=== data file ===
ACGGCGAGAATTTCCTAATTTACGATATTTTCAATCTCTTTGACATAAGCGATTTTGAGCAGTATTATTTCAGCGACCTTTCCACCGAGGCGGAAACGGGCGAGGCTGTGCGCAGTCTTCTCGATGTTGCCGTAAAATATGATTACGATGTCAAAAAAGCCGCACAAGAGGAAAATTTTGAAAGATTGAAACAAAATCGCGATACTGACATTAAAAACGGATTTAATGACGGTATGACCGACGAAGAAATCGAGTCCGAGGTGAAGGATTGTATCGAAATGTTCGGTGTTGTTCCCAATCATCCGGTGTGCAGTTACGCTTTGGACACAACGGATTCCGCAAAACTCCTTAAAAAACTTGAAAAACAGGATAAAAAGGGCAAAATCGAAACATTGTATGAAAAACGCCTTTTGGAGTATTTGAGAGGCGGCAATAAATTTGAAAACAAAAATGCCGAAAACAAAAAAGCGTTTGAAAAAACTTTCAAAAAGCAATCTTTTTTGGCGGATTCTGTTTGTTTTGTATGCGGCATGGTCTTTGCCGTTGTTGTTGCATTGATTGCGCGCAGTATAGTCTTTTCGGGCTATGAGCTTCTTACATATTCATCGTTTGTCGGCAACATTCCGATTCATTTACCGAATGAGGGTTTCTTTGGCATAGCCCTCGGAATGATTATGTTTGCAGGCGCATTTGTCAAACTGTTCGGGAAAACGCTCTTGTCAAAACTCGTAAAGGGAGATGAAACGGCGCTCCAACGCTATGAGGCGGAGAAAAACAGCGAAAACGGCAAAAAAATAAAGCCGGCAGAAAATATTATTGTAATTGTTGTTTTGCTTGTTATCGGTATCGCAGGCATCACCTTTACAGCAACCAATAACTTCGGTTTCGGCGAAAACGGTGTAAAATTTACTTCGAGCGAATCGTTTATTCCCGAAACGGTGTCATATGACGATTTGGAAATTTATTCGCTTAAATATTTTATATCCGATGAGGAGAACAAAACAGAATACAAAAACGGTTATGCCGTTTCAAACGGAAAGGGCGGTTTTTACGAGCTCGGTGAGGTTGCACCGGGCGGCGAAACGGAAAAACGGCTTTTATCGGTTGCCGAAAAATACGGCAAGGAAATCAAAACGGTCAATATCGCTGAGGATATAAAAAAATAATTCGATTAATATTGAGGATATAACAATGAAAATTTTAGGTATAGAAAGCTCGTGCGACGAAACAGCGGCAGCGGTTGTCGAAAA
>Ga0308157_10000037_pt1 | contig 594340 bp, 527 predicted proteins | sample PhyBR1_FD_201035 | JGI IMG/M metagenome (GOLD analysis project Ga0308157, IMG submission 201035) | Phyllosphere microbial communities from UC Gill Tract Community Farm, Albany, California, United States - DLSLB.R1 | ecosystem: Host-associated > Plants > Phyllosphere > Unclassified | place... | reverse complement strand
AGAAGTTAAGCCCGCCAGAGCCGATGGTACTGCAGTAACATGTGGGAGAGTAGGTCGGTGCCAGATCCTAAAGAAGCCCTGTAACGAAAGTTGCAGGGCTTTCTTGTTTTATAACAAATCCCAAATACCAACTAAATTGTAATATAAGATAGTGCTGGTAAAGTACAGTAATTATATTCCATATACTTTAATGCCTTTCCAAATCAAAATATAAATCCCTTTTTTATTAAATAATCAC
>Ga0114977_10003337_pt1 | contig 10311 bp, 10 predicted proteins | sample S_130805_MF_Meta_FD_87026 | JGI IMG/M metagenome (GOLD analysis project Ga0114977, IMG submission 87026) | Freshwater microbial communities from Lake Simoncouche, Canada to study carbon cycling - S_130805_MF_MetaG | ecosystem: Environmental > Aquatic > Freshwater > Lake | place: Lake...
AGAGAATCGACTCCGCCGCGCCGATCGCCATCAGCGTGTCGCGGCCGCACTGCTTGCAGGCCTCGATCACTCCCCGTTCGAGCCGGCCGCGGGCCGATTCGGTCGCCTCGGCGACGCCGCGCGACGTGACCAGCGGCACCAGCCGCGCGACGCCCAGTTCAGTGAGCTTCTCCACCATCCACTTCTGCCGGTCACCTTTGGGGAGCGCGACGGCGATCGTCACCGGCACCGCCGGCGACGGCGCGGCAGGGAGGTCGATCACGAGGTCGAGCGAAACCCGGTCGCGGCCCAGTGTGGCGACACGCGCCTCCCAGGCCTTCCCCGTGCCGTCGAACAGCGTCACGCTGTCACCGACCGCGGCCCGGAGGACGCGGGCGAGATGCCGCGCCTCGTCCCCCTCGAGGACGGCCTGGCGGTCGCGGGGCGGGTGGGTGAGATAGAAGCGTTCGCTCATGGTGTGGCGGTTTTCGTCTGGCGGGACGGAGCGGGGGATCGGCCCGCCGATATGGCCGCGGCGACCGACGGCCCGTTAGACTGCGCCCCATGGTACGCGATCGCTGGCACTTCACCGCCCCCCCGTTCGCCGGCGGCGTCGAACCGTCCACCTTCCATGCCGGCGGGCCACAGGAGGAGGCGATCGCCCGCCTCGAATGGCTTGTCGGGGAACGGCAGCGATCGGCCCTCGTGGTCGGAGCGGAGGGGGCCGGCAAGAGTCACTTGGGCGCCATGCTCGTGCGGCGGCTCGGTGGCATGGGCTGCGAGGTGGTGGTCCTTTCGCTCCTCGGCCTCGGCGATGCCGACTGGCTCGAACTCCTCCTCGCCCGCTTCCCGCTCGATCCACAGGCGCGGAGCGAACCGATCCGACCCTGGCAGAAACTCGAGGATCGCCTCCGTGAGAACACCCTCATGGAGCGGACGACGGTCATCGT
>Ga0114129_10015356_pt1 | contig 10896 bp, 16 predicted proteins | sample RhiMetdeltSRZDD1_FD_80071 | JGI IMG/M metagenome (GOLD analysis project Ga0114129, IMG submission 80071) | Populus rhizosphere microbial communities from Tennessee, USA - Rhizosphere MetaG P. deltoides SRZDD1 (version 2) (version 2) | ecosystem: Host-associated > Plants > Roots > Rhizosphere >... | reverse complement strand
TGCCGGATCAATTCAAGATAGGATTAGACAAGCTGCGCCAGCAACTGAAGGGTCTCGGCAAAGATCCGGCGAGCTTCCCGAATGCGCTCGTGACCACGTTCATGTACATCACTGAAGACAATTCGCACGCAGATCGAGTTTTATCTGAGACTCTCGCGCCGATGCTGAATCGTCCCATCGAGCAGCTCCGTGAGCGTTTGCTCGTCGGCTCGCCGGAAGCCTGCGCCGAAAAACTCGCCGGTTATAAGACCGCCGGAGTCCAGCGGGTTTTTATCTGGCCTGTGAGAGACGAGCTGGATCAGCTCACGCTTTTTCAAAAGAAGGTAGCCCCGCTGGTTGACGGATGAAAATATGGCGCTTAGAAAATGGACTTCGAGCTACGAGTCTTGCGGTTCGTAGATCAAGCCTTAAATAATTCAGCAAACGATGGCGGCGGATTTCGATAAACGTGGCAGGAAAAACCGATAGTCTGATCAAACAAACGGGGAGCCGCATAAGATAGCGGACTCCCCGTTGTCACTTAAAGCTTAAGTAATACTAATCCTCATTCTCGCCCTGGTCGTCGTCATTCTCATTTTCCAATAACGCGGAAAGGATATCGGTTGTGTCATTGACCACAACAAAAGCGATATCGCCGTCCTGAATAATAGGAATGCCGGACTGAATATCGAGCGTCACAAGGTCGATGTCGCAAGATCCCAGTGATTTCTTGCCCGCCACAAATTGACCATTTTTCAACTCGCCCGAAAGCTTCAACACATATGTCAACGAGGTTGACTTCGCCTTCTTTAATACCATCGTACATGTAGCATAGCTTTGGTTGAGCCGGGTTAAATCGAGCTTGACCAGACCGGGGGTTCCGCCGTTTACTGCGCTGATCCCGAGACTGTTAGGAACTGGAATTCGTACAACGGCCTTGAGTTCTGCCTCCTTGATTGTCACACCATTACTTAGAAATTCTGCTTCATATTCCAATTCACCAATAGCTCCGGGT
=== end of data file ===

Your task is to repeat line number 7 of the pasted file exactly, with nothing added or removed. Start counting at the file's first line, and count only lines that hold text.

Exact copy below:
TGCCGGATCAATTCAAGATAGGATTAGACAAGCTGCGCCAGCAACTGAAGGGTCTCGGCAAAGATCCGGCGAGCTTCCCGAATGCGCTCGTGACCACGTTCATGTACATCACTGAAGACAATTCGCACGCAGATCGAGTTTTATCTGAGACTCTCGCGCCGATGCTGAATCGTCCCATCGAGCAGCTCCGTGAGCGTTTGCTCGTCGGCTCGCCGGAAGCCTGCGCCGAAAAACTCGCCGGTTATAAGACCGCCGGAGTCCAGCGGGTTTTTATCTGGCCTGTGAGAGACGAGCTGGATCAGCTCACGCTTTTTCAAAAGAAGGTAGCCCCGCTGGTTGACGGATGAAAATATGGCGCTTAGAAAATGGACTTCGAGCTACGAGTCTTGCGGTTCGTAGATCAAGCCTTAAATAATTCAGCAAACGATGGCGGCGGATTTCGATAAACGTGGCAGGAAAAACCGATAGTCTGATCAAACAAACGGGGAGCCGCATAAGATAGCGGACTCCCCGTTGTCACTTAAAGCTTAAGTAATACTAATCCTCATTCTCGCCCTGGTCGTCGTCATTCTCATTTTCCAATAACGCGGAAAGGATATCGGTTGTGTCATTGACCACAACAAAAGCGATATCGCCGTCCTGAATAATAGGAATGCCGGACTGAATATCGAGCGTCACAAGGTCGATGTCGCAAGATCCCAGTGATTTCTTGCCCGCCACAAATTGACCATTTTTCAACTCGCCCGAAAGCTTCAACACATATGTCAACGAGGTTGACTTCGCCTTCTTTAATACCATCGTACATGTAGCATAGCTTTGGTTGAGCCGGGTTAAATCGAGCTTGACCAGACCGGGGGTTCCGCCGTTTACTGCGCTGATCCCGAGACTGTTAGGAACTGGAATTCGTACAACGGCCTTGAGTTCTGCCTCCTTGATTGTCACACCATTACTTAGAAATTCTGCTTCATATTCCAATTCACCAATAGCTCCGGGT